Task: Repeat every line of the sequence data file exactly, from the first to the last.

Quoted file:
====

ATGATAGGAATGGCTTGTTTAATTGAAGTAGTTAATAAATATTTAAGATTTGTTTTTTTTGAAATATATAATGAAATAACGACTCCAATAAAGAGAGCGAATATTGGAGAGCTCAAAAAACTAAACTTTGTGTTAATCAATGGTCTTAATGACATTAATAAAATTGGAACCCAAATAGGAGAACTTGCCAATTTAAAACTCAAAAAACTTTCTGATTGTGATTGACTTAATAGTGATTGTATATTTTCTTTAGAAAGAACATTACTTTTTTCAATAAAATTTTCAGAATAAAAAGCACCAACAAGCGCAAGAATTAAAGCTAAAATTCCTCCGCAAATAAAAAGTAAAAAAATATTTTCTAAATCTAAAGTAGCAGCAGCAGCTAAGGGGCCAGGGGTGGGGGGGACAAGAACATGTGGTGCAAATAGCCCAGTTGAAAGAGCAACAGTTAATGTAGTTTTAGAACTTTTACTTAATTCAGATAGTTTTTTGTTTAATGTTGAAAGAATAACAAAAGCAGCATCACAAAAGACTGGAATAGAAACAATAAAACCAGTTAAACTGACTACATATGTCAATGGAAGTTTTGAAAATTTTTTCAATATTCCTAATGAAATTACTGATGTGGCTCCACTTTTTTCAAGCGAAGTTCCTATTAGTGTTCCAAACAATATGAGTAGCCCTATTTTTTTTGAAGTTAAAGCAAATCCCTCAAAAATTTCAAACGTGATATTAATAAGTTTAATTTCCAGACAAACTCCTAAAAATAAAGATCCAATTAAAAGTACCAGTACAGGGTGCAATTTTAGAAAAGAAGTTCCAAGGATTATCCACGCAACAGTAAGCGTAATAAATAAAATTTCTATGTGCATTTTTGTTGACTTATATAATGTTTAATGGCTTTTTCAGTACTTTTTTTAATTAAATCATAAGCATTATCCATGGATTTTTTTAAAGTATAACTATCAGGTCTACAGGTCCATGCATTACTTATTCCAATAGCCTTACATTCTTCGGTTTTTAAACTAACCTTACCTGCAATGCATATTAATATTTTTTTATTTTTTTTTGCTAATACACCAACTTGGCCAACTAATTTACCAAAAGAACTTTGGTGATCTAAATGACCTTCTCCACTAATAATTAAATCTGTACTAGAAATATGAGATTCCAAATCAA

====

ATGATAGGAATGGCTTGTTTAATTGAAGTAGTTAATAAATATTTAAGATTTGTTTTTTTTGAAATATATAATGAAATAACGACTCCAATAAAGAGAGCGAATATTGGAGAGCTCAAAAAACTAAACTTTGTGTTAATCAATGGTCTTAATGACATTAATAAAATTGGAACCCAAATAGGAGAACTTGCCAATTTAAAACTCAAAAAACTTTCTGATTGTGATTGACTTAATAGTGATTGTATATTTTCTTTAGAAAGAACATTACTTTTTTCAATAAAATTTTCAGAATAAAAAGCACCAACAAGCGCAAGAATTAAAGCTAAAATTCCTCCGCAAATAAAAAGTAAAAAAATATTTTCTAAATCTAAAGTAGCAGCAGCAGCTAAGGGGCCAGGGGTGGGGGGGACAAGAACATGTGGTGCAAATAGCCCAGTTGAAAGAGCAACAGTTAATGTAGTTTTAGAACTTTTACTTAATTCAGATAGTTTTTTGTTTAATGTTGAAAGAATAACAAAAGCAGCATCACAAAAGACTGGAATAGAAACAATAAAACCAGTTAAACTGACTACATATGTCAATGGAAGTTTTGAAAATTTTTTCAATATTCCTAATGAAATTACTGATGTGGCTCCACTTTTTTCAAGCGAAGTTCCTATTAGTGTTCCAAACAATATGAGTAGCCCTATTTTTTTTGAAGTTAAAGCAAATCCCTCAAAAATTTCAAACGTGATATTAATAAGTTTAATTTCCAGACAAACTCCTAAAAATAAAGATCCAATTAAAAGTACCAGTACAGGGTGCAATTTTAGAAAAGAAGTTCCAAGGATTATCCACGCAACAGTAAGCGTAATAAATAAAATTTCTATGTGCATTTTTGTTGACTTATATAATGTTTAATGGCTTTTTCAGTACTTTTTTTAATTAAATCATAAGCATTATCCATGGATTTTTTTAAAGTATAACTATCAGGTCTACAGGTCCATGCATTACTTATTCCAATAGCCTTACATTCTTCGGTTTTTAAACTAACCTTACCTGCAATGCATATTAATATTTTTTTATTTTTTTTTGCTAATACACCAACTTGGCCAACTAATTTACCAAAAGAACTTTGGTGATCTAAATGACCTTCTCCACTAATAATTAAATCTGTACTAGAAATATGAGATTCCAAATCAA